Instagram Reels will suppress videos with TikTok watermarks

The Facebook-owned company says it'll make recycled content from other apps "less discoverable."

Abrar Al-Heeti Technology Reporter
Abrar Al-Heeti is a technology reporter for CNET, with an interest in phones, streaming, internet trends, entertainment, pop culture and digital accessibility. She's also worked for CNET's video, culture and news teams. She graduated with bachelor's and master's degrees in journalism from the University of Illinois at Urbana-Champaign. Though Illinois is home, she now loves San Francisco -- steep inclines and all.
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Abrar Al-Heeti

Instagram's Reels won't make recycled content as easily discoverable.   

Angela Lang/CNET

In a Tuesday post on its Creators account, Instagram advised users not to repost content "that is visibly recycled from other apps " on Reels, its TikTok competitor. The Facebook-owned company added that seeing indicators like logos or watermarks "makes the Reels experience less satisfying," so it's making that kind of content harder to discover in the Reels tab. 

Instagram launched Reels in August as TikTok continued to dominate the short-form video space. YouTube also added a new format called Shorts in September in a bid to capitalize on the craze.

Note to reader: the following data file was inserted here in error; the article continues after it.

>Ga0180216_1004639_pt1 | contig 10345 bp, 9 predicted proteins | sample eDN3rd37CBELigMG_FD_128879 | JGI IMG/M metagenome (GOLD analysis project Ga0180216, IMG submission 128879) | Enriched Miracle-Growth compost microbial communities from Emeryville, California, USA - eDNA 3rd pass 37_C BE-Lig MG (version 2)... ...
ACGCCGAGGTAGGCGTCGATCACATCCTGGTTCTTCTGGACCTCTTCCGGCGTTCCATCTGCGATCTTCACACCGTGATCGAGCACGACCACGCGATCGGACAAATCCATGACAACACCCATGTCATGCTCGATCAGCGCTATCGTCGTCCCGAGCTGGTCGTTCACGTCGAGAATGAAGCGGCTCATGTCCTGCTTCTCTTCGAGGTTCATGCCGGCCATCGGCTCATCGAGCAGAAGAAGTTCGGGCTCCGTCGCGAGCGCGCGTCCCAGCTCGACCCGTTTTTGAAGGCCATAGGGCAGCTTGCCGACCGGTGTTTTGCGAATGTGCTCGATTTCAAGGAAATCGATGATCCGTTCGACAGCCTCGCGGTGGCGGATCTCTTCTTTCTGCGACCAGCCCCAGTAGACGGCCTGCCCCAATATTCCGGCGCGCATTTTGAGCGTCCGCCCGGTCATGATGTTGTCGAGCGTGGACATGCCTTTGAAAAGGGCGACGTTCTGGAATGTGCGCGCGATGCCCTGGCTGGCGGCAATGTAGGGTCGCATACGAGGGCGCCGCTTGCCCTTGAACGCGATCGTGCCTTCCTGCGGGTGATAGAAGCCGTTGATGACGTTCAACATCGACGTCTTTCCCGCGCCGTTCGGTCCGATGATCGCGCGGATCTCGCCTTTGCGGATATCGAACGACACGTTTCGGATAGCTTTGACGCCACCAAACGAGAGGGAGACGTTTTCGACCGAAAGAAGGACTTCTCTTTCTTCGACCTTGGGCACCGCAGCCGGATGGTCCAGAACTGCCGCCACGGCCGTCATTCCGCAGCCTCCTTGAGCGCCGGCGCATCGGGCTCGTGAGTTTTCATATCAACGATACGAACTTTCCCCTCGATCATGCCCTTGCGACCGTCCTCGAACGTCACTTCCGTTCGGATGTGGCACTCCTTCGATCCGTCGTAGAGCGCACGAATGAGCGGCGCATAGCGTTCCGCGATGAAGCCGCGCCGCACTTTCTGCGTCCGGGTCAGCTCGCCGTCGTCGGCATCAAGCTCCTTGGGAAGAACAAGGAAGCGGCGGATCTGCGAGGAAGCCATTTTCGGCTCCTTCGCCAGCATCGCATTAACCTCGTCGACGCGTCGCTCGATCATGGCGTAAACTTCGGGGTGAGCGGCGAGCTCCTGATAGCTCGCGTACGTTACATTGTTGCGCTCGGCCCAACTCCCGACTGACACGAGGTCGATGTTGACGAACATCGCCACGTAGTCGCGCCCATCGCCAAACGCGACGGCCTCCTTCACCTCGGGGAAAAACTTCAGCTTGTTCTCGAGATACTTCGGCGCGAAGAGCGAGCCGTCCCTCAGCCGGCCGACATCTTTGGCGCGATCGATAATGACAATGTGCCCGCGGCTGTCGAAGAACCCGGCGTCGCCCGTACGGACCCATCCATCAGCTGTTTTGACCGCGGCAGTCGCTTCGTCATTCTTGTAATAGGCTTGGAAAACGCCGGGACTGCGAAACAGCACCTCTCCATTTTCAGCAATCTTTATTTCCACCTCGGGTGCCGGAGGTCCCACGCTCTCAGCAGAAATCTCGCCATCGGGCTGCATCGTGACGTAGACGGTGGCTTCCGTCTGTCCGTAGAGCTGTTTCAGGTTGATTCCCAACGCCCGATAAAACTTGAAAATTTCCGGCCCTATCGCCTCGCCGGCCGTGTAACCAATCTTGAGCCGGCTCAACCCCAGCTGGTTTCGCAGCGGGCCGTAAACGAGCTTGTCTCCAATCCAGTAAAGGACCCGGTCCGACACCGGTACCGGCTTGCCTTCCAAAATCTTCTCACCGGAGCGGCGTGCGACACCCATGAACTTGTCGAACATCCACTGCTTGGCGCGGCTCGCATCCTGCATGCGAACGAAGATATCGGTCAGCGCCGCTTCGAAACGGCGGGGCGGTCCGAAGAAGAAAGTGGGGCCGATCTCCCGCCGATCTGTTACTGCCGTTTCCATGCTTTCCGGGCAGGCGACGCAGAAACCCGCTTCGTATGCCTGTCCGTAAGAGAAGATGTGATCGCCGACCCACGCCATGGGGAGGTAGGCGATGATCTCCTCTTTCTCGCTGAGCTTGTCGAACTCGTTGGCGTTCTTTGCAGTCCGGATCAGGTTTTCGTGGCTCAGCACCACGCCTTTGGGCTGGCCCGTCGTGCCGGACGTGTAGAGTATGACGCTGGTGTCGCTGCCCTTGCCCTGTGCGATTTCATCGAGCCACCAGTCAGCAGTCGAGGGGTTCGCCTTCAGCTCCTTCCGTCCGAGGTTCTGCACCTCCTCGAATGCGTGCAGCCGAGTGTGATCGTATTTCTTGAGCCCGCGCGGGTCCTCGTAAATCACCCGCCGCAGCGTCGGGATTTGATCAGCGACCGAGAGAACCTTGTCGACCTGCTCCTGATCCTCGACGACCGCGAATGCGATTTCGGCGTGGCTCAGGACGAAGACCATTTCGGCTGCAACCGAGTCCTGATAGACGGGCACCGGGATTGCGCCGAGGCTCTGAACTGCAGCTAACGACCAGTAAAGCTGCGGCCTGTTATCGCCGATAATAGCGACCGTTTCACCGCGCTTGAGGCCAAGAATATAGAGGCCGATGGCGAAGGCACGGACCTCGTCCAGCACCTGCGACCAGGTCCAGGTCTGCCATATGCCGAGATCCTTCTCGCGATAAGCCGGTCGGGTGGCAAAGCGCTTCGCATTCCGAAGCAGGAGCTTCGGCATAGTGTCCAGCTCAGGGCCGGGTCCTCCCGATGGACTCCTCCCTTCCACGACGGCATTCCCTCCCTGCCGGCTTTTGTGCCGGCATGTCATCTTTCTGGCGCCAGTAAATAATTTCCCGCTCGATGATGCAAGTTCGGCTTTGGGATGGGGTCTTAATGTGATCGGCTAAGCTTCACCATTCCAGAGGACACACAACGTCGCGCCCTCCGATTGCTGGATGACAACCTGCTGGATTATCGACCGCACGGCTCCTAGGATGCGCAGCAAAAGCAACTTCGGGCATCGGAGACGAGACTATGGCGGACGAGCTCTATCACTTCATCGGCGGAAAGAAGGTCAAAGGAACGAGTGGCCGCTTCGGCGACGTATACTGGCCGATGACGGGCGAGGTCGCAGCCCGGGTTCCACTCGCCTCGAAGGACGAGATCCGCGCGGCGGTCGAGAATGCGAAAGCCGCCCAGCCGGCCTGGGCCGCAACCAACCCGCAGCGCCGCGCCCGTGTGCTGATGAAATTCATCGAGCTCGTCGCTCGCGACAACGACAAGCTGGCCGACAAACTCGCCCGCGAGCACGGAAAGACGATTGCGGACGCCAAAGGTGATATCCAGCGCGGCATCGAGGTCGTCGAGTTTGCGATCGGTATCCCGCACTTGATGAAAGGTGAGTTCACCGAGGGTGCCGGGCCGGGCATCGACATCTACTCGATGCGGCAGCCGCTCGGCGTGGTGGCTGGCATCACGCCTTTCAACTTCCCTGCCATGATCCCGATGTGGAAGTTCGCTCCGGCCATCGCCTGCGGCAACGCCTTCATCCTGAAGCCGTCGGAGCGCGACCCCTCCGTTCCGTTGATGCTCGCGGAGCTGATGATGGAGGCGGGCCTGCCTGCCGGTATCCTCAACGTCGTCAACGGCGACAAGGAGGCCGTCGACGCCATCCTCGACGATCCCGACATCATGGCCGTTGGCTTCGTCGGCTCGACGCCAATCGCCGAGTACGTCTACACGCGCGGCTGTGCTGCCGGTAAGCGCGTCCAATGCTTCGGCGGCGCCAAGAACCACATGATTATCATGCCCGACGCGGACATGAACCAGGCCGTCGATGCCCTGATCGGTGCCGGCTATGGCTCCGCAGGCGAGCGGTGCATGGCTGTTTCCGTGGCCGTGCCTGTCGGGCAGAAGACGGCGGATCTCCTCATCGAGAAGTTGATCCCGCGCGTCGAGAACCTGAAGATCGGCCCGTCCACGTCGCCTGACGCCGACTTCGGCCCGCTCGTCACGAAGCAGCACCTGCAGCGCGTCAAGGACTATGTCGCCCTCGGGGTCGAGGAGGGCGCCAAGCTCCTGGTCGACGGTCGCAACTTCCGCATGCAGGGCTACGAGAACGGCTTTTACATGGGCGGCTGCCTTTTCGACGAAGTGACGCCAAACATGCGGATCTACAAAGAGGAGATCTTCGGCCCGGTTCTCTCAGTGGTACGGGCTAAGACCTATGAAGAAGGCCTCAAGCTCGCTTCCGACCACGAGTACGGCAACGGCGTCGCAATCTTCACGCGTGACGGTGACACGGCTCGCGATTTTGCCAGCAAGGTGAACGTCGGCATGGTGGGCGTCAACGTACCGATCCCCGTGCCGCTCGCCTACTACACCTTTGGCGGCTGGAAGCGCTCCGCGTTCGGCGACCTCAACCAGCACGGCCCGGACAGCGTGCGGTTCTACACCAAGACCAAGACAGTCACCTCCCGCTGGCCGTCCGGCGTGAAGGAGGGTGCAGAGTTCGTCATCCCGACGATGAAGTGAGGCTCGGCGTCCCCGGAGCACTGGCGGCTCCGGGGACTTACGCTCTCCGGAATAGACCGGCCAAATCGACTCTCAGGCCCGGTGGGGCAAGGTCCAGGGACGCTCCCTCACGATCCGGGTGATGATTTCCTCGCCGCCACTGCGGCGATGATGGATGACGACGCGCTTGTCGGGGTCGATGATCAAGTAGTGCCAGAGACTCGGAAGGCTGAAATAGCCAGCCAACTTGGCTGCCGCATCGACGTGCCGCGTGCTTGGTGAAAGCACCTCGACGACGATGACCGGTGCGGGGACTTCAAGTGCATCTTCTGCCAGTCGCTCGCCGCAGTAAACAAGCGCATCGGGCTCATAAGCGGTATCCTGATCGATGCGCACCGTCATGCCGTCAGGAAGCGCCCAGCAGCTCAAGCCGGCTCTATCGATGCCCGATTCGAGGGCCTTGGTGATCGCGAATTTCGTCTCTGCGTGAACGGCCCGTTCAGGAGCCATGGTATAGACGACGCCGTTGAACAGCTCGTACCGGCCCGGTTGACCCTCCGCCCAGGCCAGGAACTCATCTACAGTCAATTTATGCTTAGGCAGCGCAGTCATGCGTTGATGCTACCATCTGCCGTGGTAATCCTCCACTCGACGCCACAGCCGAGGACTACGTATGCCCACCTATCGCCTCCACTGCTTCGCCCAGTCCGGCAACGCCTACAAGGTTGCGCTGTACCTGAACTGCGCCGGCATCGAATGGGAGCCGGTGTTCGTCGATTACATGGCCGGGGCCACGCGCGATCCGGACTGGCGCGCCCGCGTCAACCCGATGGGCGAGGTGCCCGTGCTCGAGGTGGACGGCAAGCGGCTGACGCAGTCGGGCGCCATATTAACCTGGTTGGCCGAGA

TikTok is a tough act to catch up with, as the app has seen an exponential rise in popularity amid COVID-19 lockdownssurpassing the 2 billion global download mark early on in the pandemic. It continued to gain popularity despite the fact that the administration of former President Donald Trump last year pushed to bar downloads of TikTok, citing data privacy concerns and insisting parent ByteDance sell off TikTok's US business. ByteDance struck a preliminary deal with software company Oracle and retail giant Walmart, but the sale has reportedly been "shelved indefinitely."

Among its other recommendations, Instagram advises Reels creators to use tools like text, filters or camera effects, and to use music from the Instagram music library or original audio created or found on the platform. Users shouldn't post videos that are blurry and low-res and that are largely covered by text or have a border, the company added.